Where Are They Now: Percy King

By Avery DePaola on February 24, 2020 at 1:05 pm
Percy King with a few of his art pieces.

Where Are They Now is a weekly series where we catch up with former Buckeyes to discuss their Ohio State experience and beyond.

Former strong safety Percy King played for the Buckeyes from 1995 until 1999. He recorded 64 total tackles, two interceptions and three blocked kicks during his career. Most notably, he blocked a punt against Penn State in 1998 which was recovered for a touchdown. He graduated from Ohio State and was signed by the Kansas City Chiefs in 2000, but decided to move on from football before the season started. 

I had the opportunity to talk to him more about his life after football and how he has taken what he has learned from his time at Ohio State and applied it to his art career. 

What is your best memory from playing for Ohio State?

PK: I'd say probably winning the Sugar Bowl. That was an exciting time, playing Texas A&M. And, it was just the culmination of a great season. It was a fun time.

Describe the experience of being a student-athlete and representing Ohio State.

PK: Just being a student-athlete, you know, representing Ohio State, it's an amazing experience. It's one that's like no other. To come out of the tunnel at that time, from 1995 to 2000, it was just phenomenal. There was just something really rustic about it because the south stands were still not permanent at that time and you still had the track around the field.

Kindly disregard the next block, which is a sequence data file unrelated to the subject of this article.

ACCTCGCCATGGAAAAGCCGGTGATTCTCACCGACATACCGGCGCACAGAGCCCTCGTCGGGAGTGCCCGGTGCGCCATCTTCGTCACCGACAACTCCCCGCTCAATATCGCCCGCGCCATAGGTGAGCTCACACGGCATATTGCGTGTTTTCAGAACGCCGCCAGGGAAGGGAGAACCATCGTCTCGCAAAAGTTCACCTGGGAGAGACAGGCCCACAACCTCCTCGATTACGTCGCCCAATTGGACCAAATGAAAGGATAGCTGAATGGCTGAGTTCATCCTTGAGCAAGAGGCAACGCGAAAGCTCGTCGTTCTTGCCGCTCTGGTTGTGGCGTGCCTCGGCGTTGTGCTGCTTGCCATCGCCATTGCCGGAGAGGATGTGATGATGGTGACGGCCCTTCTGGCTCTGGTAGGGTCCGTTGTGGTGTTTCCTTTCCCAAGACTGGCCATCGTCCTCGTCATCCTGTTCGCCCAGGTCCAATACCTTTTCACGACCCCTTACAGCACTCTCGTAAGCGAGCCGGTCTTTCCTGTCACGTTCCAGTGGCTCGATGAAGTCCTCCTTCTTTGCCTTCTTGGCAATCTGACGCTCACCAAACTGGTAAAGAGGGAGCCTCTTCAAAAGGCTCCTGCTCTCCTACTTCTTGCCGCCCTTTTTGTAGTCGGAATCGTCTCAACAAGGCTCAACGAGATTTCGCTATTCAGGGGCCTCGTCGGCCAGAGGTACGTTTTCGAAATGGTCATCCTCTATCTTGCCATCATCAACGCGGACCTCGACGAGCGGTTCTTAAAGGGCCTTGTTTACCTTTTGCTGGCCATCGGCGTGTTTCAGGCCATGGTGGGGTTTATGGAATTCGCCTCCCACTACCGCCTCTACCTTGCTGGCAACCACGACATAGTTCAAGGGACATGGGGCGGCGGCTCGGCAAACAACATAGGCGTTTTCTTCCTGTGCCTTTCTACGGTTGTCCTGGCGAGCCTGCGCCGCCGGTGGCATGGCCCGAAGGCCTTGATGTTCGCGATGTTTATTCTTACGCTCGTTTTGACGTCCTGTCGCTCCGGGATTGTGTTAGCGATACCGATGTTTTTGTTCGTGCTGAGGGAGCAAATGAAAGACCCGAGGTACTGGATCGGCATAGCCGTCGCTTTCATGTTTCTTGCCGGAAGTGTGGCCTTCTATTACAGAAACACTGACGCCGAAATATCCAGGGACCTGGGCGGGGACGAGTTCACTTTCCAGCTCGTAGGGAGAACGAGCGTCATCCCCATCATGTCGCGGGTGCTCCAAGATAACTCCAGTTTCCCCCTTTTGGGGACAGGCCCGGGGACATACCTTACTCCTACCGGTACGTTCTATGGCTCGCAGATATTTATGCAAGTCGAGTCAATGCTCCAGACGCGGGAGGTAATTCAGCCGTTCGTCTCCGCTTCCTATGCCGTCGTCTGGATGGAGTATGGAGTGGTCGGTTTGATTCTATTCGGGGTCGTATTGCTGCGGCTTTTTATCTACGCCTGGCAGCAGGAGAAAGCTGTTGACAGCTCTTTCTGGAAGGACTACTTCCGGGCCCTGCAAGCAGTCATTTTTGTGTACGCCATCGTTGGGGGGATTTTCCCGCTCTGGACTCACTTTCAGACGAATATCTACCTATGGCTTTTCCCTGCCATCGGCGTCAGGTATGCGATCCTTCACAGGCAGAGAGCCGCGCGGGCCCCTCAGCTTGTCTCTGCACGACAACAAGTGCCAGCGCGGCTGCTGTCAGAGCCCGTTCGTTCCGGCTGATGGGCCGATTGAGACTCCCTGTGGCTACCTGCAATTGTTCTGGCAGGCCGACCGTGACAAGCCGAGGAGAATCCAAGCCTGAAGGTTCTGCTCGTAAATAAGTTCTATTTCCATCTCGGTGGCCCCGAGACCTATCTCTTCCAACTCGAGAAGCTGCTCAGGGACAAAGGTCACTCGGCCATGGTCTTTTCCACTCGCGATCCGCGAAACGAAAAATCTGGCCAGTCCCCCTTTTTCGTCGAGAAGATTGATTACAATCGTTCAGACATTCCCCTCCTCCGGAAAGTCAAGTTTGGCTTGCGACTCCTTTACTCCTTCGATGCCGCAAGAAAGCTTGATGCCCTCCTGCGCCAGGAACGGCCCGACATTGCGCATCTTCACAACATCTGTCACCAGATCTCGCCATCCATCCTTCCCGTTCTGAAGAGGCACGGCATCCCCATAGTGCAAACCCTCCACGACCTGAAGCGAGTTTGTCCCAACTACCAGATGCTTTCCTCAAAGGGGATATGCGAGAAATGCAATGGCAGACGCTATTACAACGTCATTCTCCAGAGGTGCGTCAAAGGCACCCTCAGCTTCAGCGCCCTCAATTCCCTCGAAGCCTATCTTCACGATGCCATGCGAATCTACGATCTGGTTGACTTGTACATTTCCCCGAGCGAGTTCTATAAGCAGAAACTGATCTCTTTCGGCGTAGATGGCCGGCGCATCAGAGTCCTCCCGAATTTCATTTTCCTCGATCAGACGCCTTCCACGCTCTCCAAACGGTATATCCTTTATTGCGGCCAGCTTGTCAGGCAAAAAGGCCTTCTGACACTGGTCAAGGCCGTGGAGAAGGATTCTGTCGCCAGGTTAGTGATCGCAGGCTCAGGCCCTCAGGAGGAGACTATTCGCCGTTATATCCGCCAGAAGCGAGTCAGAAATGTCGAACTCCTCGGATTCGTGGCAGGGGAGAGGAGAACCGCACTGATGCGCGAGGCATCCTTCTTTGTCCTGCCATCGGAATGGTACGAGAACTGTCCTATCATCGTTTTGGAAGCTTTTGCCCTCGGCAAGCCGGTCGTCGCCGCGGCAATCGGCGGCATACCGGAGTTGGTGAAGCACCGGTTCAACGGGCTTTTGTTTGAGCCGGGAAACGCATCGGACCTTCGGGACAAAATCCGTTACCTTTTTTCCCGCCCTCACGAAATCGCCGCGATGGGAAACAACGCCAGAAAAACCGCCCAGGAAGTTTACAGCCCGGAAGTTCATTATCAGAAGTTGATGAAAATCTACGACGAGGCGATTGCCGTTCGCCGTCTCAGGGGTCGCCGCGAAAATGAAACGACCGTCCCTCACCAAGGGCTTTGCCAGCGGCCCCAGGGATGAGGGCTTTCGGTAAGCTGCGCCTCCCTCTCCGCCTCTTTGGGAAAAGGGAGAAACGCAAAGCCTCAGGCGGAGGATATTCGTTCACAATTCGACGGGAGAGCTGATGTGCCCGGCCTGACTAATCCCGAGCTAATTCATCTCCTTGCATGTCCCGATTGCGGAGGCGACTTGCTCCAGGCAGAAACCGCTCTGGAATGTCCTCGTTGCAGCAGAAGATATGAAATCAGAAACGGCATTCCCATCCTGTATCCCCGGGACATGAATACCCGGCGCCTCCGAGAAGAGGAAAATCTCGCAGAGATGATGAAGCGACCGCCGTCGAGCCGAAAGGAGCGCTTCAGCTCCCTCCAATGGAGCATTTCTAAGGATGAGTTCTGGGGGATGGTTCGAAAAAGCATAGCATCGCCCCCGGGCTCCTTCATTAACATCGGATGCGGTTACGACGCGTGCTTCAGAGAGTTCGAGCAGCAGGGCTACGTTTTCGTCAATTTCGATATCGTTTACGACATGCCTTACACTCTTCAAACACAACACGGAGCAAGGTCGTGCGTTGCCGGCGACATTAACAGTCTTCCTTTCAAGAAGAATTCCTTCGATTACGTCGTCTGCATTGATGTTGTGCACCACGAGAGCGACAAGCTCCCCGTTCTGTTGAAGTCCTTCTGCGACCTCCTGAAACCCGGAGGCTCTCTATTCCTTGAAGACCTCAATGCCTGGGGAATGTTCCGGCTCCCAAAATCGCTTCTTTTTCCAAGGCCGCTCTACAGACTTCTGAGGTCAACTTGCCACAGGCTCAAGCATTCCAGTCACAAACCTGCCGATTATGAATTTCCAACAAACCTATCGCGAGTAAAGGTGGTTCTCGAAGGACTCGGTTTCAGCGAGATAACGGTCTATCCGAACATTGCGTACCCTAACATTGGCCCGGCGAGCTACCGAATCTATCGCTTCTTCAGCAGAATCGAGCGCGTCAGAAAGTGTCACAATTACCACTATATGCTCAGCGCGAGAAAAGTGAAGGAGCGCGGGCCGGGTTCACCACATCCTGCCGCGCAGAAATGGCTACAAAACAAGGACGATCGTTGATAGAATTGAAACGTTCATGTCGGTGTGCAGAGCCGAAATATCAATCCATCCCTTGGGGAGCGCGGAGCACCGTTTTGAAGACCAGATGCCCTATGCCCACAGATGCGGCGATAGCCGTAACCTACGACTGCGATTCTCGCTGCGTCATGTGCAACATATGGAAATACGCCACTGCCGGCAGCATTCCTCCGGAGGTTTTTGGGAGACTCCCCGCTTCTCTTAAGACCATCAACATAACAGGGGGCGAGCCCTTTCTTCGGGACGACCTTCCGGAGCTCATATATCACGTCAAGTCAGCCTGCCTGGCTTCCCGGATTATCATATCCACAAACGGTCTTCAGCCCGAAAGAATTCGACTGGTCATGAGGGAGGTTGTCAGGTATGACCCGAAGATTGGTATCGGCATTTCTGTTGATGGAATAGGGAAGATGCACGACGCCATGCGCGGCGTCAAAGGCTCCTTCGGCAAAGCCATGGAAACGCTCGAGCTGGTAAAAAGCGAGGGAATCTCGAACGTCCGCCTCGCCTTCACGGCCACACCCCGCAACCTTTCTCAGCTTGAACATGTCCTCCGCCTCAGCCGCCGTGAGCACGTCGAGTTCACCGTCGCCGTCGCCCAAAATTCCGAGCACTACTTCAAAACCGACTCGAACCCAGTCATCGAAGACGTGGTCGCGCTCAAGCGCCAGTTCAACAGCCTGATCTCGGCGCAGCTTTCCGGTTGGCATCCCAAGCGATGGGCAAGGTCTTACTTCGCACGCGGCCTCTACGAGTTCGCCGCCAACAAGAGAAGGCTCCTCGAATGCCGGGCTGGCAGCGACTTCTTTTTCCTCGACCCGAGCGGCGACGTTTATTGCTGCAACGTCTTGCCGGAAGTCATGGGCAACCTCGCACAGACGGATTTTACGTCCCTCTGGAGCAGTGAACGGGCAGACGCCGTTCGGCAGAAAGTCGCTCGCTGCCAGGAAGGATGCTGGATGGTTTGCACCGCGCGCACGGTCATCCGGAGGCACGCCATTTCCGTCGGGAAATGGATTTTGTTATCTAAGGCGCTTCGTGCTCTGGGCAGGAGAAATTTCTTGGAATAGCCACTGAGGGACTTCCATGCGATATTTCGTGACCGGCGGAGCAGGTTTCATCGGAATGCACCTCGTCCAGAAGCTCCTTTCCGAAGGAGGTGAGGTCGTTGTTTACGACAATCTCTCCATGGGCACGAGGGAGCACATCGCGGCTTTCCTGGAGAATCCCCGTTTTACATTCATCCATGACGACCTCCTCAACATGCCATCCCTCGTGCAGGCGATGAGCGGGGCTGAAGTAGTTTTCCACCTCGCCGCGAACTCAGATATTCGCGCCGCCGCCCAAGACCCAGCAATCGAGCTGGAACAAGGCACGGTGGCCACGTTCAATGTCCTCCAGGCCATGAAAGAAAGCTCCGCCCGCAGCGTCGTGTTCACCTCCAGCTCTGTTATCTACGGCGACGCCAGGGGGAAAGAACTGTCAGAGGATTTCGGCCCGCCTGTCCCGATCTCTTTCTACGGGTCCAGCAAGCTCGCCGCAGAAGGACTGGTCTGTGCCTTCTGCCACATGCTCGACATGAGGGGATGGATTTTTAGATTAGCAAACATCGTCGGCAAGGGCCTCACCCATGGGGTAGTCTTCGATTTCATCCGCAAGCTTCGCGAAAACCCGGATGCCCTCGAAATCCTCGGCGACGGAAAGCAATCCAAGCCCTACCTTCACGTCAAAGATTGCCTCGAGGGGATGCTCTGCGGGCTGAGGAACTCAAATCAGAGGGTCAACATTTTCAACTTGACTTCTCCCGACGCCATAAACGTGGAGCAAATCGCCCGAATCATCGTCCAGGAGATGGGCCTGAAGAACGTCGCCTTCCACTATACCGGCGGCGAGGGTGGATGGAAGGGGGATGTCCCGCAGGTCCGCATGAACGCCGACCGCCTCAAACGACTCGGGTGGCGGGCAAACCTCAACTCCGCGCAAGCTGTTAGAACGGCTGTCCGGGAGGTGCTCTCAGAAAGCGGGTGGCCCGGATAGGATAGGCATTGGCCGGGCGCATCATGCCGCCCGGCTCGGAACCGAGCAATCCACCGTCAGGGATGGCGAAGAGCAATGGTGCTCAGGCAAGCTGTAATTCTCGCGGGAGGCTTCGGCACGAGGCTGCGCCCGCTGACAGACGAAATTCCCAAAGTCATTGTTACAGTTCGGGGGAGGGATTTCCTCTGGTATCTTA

It was just a really cool feeling. I mean to hear 100,000 people screaming to the point where you can't even hear yourself think. It's an amazing experience and it's so loud. And so, at that point, all you can do is just read and react. As far as thinking, you don't think very much. It's just an amazing experience.

Since stepping away from football, what have you been up to?

PK: Well, since that time, I've been in some different areas. I started out as a sales rep and I was a sales rep for 15 years and got married, had my son and my daughter. My son is playing college football right now. And since then, I've actually started up a new career as an artist, which I'm doing full time now.

What made you want to step away from the corporate world and go into art?

PK: Well, it was something that I never really saw myself doing, but I've always been creative as far as drawing, just making things, and being a tinkerer and art always appealed to me, but I never saw it as a career option until I was getting a lot of great feedback on my work, and so I decided I would do it full time. It was interesting because the corporate world was what really prepared me, and gave me everything I needed to sustain myself as a full-time artist.

The pieces you create are very unique, how did you come up with that technique?

PK: Well, that is the culmination of everything I've ever learned as a carpenter. I started out fixing up my houses, doing trim work, and then eventually, I moved on to furniture making and I did furniture making for a few years.